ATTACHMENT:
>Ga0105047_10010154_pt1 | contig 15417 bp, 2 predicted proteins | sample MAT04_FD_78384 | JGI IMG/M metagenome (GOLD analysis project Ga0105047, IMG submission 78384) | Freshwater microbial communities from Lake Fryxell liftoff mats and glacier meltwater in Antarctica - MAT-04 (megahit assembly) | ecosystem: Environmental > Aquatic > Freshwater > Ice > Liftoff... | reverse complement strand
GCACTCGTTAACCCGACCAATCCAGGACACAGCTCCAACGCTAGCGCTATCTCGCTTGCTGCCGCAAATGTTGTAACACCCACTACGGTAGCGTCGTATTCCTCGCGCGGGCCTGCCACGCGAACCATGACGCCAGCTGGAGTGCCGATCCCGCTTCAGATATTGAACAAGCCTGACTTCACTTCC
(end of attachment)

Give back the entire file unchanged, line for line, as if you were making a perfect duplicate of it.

>Ga0105047_10010154_pt1 | contig 15417 bp, 2 predicted proteins | sample MAT04_FD_78384 | JGI IMG/M metagenome (GOLD analysis project Ga0105047, IMG submission 78384) | Freshwater microbial communities from Lake Fryxell liftoff mats and glacier meltwater in Antarctica - MAT-04 (megahit assembly) | ecosystem: Environmental > Aquatic > Freshwater > Ice > Liftoff... | reverse complement strand
GCACTCGTTAACCCGACCAATCCAGGACACAGCTCCAACGCTAGCGCTATCTCGCTTGCTGCCGCAAATGTTGTAACACCCACTACGGTAGCGTCGTATTCCTCGCGCGGGCCTGCCACGCGAACCATGACGCCAGCTGGAGTGCCGATCCCGCTTCAGATATTGAACAAGCCTGACTTCACTTCC